With an acceleration in the last decades, the language of property, piracy and theft has become mainstream in copyright matters. Scholars have argued that this latent propertization has progressively led to the undue expansion of copyright and an enclosure of knowledge, causing clashes with users’ fundamental rights and EU social and cultural policies. Challenging the validity of such critiques, Propertizing European Copyright demonstrates that these distortive effects are only the result of mishandled property rhetoric and that a commitment to copyright propertization could enable a more internally consistent and balanced development of EU copyright law.
To prove the point, the book provides a comprehensive analysis of causes and effects of propertization in copyright history, comparing the impact of private and constitutional property doctrines in selected national experiences with the unsystematic propertization of EU copyright. The author argues for a systemization of EU copyright law, and provides practical examples of how propertization could help tackling the pitfalls of the harmonization process, achieving a greater interpretative coherence and a more stable copyright balance.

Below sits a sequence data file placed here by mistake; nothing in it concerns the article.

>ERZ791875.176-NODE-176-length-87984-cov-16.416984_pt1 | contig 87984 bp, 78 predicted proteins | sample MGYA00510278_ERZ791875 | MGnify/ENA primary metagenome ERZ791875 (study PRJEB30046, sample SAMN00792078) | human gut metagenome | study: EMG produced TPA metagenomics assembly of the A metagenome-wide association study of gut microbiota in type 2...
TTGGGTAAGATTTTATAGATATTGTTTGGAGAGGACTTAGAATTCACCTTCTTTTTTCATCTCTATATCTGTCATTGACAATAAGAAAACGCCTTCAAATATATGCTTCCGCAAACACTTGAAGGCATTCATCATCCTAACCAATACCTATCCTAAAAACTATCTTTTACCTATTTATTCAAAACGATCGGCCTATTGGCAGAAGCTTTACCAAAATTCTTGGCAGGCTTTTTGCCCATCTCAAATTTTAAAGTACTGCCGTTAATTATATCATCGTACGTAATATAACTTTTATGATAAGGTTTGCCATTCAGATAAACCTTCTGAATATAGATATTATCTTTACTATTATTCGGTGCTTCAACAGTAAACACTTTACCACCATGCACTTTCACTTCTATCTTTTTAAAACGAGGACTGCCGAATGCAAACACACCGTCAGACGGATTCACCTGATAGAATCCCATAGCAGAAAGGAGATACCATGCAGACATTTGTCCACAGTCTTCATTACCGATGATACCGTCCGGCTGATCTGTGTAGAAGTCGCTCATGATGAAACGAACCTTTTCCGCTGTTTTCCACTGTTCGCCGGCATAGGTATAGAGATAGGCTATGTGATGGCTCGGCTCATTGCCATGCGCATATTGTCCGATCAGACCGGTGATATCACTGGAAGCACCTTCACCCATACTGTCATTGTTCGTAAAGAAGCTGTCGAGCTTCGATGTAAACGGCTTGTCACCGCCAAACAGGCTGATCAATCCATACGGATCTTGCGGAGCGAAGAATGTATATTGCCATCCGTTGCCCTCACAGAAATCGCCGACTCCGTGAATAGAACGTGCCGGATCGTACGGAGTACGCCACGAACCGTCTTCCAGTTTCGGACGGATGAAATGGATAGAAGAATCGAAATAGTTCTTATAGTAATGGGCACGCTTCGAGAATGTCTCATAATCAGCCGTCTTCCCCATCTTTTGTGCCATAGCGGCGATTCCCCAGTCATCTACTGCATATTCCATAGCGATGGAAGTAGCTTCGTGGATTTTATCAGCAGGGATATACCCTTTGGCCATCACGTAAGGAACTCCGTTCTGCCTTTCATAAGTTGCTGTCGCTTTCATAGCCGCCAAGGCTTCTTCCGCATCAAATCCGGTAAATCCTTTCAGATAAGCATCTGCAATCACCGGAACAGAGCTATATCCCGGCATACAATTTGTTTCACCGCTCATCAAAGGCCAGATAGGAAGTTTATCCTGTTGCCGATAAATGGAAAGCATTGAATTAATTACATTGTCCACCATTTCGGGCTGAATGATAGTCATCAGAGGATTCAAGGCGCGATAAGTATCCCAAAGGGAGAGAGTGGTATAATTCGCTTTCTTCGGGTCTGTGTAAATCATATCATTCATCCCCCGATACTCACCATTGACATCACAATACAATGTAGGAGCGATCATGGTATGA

Academics and policy makers engaged in the debate on EU copyright harmonization will find the multidisciplinary approach employed in this work compelling. Judges, practitioners and graduate students interested in deepening their knowledge of the construction of EU copyright will also find in this book an all-encompassing resource, rich in practical and theoretical insight.